From the Archives: Victor Mature, Beefcake Star of ‘40s and ‘50s, Dies
Victor Mature, the brawny, broad-shouldered actor who was one of Hollywood’s first beefcake stars, has died. He was 86.
Mature, who played numerous leads during the 1940s and ‘50s, including Doc Holliday in John Ford’s “My Darling Clementine,” was a shrewd real estate investor who was able to retire decades ago. He had been lured out of retirement only a few times since the mid-1960s.
He lived on 11 acres of rolling hills in Rancho Santa Fe and spent his days playing golf and monitoring his investments.
During the past three years, he had suffered from cancer, friends said. A funeral service is scheduled for today in Louisville, Ky., Mature’s hometown.
The San Diego County coroner’s office said it was notified that Mature died Wednesday.
Mature appeared in 72 movies--many of them forgettable--and was often cast in roles that allowed him to appear shirtless and display his powerful physique. By the late 1940s, however, he gained critical acclaim in such films as “Cry of the City” and “Kiss of Death.”
In “My Darling Clementine,” he portrayed Doc Holliday and was paired with Henry Fonda, who played Wyatt Earp. The 1946 version of the fabled gunfight at the O.K. Corral is considered one of Ford’s finest films.
Mature never appeared to take his acting career--or himself--too seriously. He often quipped that he was in the business for the money.
Once, he applied for membership in the Los Angeles Country Club. His application was rejected on the grounds that he was an actor.
“Not true,” Mature replied. “I’ve never been an actor--and I’ve got 70 movies to prove it.”
Those who worked with Mature, however, knew he took his craft seriously. He had a strong theatrical foundation, and appeared in more than 100 plays at the Pasadena Playhouse before his first movie role.
Despite his macho image, Mature used to joke that he would never put himself in harm’s way on a set.
During the making of “Samson and Delilah” in 1949, Cecil B. De Mille wanted Mature to wrestle with a tame movie lion named Jackie during an action sequence. Mature refused.
“But Jackie never hurt anyone; he doesn’t even have any teeth,” De Mille argued.
“Yeah?” Mature replied. “I don’t want to be gummed to death, either.”
A stuntman wrestled with the lion.
In the early ‘50s, Mature was popular enough as an actor to command a $5,000-a-week contract at 20th Century Fox.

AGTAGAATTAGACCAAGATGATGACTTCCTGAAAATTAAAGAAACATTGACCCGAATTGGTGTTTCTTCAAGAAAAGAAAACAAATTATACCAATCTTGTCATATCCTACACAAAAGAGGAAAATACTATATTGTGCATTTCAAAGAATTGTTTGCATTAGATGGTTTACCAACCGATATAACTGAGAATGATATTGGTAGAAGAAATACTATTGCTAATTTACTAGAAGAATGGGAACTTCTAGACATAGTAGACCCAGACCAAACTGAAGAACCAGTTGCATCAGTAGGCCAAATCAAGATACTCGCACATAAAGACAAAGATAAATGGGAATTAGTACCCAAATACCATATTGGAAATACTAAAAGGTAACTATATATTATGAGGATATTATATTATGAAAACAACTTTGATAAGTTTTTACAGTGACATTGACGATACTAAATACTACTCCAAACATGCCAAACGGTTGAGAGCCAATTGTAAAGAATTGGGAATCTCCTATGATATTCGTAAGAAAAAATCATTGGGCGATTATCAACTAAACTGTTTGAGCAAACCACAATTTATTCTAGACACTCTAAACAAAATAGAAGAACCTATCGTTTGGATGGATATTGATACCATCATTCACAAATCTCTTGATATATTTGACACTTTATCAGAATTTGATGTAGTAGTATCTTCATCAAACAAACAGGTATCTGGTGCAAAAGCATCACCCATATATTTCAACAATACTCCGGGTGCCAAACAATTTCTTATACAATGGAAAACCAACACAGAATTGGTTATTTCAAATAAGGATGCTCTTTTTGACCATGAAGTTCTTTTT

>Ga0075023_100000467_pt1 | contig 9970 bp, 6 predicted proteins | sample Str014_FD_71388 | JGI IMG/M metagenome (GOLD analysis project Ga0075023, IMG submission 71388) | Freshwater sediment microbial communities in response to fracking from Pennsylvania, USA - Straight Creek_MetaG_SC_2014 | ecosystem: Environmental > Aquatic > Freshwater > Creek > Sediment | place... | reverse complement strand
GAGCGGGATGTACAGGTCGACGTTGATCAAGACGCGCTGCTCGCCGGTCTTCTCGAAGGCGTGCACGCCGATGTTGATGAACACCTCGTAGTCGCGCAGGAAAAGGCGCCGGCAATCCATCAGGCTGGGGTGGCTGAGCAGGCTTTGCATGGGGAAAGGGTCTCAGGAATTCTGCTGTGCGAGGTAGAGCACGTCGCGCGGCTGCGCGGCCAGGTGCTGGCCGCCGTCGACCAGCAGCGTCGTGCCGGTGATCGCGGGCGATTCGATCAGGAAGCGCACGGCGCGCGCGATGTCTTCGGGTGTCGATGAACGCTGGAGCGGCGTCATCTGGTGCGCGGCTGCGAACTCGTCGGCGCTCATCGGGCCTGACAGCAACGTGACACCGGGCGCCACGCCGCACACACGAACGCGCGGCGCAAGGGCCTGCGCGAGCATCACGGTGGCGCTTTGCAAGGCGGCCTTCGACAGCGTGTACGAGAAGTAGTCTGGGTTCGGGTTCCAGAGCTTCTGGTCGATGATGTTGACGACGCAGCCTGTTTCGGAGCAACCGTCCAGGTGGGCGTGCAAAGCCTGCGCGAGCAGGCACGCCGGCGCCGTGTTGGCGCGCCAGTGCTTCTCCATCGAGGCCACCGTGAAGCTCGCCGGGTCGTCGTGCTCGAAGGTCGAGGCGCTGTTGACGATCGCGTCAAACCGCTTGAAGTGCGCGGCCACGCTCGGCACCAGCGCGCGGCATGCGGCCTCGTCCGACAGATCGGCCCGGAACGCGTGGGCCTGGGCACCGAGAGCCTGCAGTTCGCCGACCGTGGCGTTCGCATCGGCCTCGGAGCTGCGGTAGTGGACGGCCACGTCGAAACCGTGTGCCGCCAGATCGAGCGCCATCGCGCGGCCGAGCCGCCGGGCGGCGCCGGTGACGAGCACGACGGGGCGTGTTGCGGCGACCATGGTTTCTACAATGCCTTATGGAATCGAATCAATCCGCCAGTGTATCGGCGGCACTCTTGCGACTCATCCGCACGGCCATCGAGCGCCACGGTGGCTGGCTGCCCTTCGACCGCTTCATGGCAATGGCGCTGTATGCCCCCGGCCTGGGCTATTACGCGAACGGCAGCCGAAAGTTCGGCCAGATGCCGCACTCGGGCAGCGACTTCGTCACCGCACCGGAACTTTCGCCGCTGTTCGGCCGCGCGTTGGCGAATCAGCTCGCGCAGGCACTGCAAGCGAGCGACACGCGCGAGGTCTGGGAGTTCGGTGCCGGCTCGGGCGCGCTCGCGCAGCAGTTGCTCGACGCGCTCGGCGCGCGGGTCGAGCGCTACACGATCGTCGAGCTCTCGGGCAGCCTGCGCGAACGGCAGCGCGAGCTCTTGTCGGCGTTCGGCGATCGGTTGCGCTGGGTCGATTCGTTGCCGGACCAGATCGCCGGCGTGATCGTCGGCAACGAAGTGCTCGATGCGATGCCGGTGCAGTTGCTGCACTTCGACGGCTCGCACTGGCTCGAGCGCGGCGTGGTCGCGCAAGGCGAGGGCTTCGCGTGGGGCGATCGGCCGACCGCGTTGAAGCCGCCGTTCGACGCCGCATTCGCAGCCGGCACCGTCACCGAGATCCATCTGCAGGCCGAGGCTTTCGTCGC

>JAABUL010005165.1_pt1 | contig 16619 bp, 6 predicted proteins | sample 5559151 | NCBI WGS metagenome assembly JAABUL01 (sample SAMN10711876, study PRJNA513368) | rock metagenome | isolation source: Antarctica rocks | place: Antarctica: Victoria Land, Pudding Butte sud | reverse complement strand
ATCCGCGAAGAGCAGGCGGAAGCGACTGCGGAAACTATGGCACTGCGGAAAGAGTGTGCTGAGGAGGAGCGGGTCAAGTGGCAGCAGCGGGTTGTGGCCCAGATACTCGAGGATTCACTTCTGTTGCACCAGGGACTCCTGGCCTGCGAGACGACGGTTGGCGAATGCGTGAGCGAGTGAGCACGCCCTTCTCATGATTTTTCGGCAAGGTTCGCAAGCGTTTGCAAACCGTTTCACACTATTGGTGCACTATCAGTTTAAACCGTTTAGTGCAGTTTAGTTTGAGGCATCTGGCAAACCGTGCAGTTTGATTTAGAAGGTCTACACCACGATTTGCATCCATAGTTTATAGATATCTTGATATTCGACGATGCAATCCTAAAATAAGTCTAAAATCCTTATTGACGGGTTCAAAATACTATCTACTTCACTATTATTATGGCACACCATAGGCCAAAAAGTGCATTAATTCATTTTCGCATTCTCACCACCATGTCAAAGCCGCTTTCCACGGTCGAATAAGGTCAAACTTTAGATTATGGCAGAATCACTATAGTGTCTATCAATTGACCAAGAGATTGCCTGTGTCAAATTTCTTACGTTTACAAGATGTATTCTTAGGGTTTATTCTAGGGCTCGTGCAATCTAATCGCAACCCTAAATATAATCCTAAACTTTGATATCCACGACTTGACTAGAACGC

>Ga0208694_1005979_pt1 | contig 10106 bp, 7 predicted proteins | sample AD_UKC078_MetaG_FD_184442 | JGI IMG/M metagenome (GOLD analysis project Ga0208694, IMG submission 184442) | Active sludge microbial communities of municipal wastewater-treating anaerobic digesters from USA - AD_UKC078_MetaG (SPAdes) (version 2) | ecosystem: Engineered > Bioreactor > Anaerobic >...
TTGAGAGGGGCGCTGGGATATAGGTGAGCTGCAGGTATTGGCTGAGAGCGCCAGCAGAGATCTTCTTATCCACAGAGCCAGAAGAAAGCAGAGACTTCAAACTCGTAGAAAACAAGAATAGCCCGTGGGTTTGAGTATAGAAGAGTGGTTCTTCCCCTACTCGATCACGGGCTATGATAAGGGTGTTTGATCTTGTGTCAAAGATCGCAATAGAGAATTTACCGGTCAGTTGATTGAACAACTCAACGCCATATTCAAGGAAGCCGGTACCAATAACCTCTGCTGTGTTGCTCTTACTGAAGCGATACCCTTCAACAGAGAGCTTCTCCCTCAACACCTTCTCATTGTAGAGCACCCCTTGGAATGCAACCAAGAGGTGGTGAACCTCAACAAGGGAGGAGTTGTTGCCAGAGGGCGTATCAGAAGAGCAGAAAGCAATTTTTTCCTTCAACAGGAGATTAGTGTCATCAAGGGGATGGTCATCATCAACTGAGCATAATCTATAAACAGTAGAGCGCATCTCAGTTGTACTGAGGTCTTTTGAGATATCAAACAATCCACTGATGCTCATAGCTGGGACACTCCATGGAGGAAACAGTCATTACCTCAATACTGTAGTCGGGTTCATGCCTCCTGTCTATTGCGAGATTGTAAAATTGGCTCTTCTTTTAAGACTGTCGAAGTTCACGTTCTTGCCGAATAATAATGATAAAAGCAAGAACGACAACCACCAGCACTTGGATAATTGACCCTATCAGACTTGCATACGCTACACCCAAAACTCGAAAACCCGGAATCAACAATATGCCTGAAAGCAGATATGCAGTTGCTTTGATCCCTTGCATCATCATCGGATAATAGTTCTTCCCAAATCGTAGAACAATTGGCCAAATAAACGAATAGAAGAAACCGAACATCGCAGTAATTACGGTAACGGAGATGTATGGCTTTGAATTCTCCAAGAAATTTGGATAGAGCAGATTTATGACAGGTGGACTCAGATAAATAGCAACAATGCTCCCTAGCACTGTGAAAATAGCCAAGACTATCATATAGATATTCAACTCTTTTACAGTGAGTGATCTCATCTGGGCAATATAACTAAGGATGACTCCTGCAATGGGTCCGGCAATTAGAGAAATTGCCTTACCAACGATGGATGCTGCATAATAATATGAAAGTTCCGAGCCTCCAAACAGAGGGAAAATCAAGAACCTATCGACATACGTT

Among Mature’s most acclaimed films were “The Shanghai Gesture” (1941), directed by Josef von Sternberg; “My Gal Sal” (1942), with Rita Hayworth; “I Wake Up Screaming” (1941), with Betty Grable; “Wabash Avenue” (1950), again with Grable; “The Robe” (1953), as the slave Demetrius; a sequel, “Demetrius and the Gladiators” (1954); and “Chief Crazy Horse” (1954), in which he played the title role.
Mature was reluctant to leave his placid life in San Diego County for the rigors of a movie set. In 1972, however, he agreed to portray Mafia boss Carmine Ganucci in “Every Little Crook and Nanny,” and received rave reviews.
“I’d rather laze around,” Mature told one reviewer. “There’s a lot to be said for loafing if you know how to do it gracefully.”
He was as much a lady’s man off the screen as he was on it. Mature dated stars such as Rita Hayworth and Lana Turner, and was married five times.
He was born in 1913 in Louisville. His father, an Austrian immigrant, was an executive in a commercial refrigeration company, and he wanted his son to join him in the business.
Instead, Mature moved to California in the mid-1930s and studied acting at the Pasadena Playhouse. In 1939, he made his screen debut with a small role in “The Housekeeper’s Daughter.” He was an immediate hit with audiences, and the next year was given the lead, as a caveman, in “One Million B.C.”
During World War II, he served in the Coast Guard.
Survivors include his wife, Lorey, a former Chicago opera singer, and their daughter, Victoria, 24, who recently graduated from an opera program at UC San Diego.
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